I confess that I have never been a student especially enticed by the subject of history. Whether studying the history of the Peloponnesian War or the history of Jell-O, I associate the work with tedious memorization and an endless anthology of static dates and detail. But this stance toward history, coupled with our cultural obsession with the present moment, is a force to be reckoned with and an outlook I have come to recognize as dangerous. It is a thought to let go, lest it produce a sense of forgetfulness about who we are and from whence we have come.
Richard Weaver is one among many who have warned about the dangers of presentism, the cultural fixation with the current moment and snobbery toward the past. More than fifty years ago, Weaver warned of the discombobulating effects of living with an appetite for the present alone:
“A frank facing of the past is unpleasant to the tender-minded, teaching as it does sharp lessons of limitation and retribution. Yet, the painful lessons we would like to forget are precisely the ones which should be kept for reference. Santayana has reminded us that those who cannot remember the past are condemned to repeat it, and not without reason did Plato declare that a philosopher must have a good memory.”(1)
Weaver contends that carelessness about history is in fact a type of amnesia, producing a mindset that is both aimless and confused. For how can we understand the current cultural moment without at least some understanding of the moments that have preceded it? History is not a static bundle of dates and details anymore than our own lives are static bundles of the same. On the contrary, history is the vital form in which we both take account of our past and fathom the present before us.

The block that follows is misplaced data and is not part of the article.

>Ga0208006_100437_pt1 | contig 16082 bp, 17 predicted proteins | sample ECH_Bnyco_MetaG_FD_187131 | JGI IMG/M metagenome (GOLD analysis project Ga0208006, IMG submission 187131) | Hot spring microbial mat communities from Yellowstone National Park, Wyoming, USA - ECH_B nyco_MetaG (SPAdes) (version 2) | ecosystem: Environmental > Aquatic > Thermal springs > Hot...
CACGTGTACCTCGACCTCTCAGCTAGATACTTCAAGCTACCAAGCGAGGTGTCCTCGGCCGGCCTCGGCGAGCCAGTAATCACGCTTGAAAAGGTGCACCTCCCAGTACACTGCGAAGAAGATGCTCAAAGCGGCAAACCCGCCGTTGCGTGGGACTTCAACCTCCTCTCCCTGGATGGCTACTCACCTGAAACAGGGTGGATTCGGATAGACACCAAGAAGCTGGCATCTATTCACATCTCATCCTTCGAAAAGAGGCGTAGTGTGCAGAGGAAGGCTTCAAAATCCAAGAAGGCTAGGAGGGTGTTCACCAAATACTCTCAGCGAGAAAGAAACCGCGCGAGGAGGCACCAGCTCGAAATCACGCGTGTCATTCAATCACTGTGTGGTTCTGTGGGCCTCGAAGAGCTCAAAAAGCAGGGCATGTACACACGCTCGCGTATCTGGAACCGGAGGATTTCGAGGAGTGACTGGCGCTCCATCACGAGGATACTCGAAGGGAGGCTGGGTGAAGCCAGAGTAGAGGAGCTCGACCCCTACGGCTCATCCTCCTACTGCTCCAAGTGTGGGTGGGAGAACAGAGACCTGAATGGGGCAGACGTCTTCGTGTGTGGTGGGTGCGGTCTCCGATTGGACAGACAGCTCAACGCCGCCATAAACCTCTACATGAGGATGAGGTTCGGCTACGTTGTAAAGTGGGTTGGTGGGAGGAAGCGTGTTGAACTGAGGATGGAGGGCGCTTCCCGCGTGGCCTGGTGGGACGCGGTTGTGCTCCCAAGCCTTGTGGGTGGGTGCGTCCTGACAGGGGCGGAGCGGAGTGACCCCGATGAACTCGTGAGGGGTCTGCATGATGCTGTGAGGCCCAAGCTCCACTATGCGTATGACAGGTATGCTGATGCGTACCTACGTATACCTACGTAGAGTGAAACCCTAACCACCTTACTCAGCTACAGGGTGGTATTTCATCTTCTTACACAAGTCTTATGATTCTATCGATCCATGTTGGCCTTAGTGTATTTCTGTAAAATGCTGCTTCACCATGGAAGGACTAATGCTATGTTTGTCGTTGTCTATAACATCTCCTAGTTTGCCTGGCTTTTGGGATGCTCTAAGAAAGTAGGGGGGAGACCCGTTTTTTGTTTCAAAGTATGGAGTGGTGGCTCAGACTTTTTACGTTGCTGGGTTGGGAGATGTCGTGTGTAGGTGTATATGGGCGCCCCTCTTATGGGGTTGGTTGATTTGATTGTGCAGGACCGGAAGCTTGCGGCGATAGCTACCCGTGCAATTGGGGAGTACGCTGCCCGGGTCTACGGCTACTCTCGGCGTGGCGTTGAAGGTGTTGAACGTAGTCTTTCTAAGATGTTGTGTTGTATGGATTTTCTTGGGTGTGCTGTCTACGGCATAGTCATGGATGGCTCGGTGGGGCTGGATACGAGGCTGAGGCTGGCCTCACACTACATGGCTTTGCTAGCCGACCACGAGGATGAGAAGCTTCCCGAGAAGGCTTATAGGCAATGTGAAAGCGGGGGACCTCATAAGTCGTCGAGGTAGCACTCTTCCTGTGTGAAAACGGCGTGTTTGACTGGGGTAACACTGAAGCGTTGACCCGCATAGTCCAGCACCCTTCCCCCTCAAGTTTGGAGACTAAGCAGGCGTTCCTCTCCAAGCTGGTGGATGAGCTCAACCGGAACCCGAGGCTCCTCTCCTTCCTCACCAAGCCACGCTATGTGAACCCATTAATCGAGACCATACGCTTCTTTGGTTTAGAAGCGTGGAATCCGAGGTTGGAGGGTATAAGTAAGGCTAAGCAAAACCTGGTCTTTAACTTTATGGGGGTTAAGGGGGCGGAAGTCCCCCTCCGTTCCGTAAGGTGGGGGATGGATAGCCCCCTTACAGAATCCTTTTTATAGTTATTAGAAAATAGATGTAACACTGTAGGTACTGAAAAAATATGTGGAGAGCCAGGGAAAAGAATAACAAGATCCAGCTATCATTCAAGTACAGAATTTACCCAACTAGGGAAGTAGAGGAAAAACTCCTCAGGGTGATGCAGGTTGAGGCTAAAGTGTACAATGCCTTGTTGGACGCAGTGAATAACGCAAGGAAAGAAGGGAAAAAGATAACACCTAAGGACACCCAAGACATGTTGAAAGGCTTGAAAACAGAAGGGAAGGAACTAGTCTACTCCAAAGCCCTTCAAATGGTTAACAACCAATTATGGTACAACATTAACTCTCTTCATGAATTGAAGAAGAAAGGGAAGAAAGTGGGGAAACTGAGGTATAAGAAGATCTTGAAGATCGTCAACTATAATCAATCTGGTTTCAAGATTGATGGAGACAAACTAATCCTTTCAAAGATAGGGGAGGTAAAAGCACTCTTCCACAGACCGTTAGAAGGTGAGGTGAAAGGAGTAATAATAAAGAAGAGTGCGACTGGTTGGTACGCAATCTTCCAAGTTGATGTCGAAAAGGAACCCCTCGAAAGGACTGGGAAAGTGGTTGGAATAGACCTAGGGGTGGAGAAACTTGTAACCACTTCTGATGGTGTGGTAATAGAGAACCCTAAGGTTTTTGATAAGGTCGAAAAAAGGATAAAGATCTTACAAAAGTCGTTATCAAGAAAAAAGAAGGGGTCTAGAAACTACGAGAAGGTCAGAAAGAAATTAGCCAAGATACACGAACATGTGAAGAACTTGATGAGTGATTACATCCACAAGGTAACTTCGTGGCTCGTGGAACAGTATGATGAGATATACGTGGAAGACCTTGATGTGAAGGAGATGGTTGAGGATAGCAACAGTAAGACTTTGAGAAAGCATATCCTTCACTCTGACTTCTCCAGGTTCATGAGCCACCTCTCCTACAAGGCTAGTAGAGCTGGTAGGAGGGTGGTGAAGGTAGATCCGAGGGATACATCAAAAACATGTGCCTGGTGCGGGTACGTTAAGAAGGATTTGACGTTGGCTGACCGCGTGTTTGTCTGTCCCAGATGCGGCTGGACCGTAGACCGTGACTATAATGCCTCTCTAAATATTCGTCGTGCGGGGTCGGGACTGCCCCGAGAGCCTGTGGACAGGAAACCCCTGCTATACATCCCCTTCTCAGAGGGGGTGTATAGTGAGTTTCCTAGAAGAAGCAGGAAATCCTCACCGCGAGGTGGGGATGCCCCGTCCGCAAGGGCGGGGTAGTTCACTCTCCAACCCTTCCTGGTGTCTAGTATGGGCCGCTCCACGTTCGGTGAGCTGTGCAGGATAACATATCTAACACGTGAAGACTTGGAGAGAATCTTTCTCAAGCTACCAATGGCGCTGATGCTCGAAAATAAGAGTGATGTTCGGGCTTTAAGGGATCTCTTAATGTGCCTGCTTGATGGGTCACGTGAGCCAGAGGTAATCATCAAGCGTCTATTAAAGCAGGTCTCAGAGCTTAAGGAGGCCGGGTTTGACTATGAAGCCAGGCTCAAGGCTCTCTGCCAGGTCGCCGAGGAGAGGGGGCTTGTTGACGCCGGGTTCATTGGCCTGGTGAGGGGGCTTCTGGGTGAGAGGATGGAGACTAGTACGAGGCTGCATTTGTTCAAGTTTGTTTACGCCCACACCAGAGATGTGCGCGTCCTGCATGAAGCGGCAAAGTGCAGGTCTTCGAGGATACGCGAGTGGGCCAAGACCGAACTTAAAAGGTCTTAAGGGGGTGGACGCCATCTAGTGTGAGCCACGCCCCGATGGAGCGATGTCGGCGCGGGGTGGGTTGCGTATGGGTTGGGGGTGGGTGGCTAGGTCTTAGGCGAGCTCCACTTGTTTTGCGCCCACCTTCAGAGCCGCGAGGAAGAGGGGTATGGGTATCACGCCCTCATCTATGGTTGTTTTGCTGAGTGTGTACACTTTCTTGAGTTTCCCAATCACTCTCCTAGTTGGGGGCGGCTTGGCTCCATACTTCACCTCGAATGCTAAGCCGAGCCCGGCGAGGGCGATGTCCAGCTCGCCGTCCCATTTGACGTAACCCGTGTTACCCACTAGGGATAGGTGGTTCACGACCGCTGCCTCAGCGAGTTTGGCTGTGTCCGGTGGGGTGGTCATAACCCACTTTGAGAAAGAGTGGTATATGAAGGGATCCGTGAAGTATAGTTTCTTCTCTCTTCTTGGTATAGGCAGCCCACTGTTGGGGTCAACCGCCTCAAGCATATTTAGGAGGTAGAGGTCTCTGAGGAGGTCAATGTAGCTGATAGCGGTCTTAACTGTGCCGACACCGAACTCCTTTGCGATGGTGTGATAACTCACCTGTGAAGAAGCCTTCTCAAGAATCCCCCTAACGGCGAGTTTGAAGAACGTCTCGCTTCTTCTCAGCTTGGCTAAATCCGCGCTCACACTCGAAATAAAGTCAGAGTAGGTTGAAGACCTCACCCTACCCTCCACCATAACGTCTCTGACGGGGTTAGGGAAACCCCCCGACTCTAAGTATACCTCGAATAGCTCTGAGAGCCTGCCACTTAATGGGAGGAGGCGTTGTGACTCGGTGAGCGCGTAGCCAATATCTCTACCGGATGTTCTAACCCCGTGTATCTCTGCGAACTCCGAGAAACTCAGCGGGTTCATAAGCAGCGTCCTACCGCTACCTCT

This point was driven home for me in a church history class full of future pastors. We were studying the fourth century, which was privy to a great influx of believers who left their communities behind and fled to the desert in search of solitude. To a group of people called and passionate about the church as a community, the great lengths some of these pilgrims went to live solitary lives was hard for some to understand. Words like “abandonment” and “responsibility” readily crept into our conversations.
But imperative to understanding this flight of believers (and arguably to understanding a part of our own story) is recognizing that this history did not come to pass in a vacuum. Up until the fourth century, the church had been under fierce persecution. Torture and martyrdom were prevalent; believers were recurrently in danger and often met in secrecy. When Christianity was suddenly made legal in 313, the church found itself in the midst of an entirely different set of challenges. People were now coming to Christianity in droves, and for the first time in the life of the church, nominal belief and careless faith was a fearful reality. In this historical context, pursuit of the desert life was an expression of faith in response to faithless times. For the dynamically committed Christian, the desert was viewed as a way to not only secure and live out one’s convictions, but to preserve the faith and witness of Christianity itself.
Yet our chronological snobbery left us unable to fathom not only the motives of those who chose to distance themselves from the cacophony of cultural Christianity to live their lives in caves of prayer and solitude, but the possibility that God might continue to set apart remnants who stand in the midst of time “like dew from the Lord, like showers on the grass, which do not depend upon people or wait for any mortal.”(2) Refusing to be historians, we miss the significant gift and resource of the past on present imaginations.
For the follower of Christ, history is all the more a sense of hallowed ground, for it is ground where God has walked and faith has been kept. We believe that history resides in the able hands of the one who made time. We believe that who we are today has everything to do with events we have not seen ourselves; we are people with a past that locates us in the very story we live today. And so we live as a people called both to remember and to be ready, for we look to the author of the entire story, who was and is and is to come.
Jill Carattini is managing editor of A Slice of Infinity at Ravi Zacharias International Ministries in Atlanta, Georgia.
(1) Richard M. Weaver, Ideas Have Consequences (Chicago: University of Chicago Press, 1984), 68.
(2) Micah 5:7.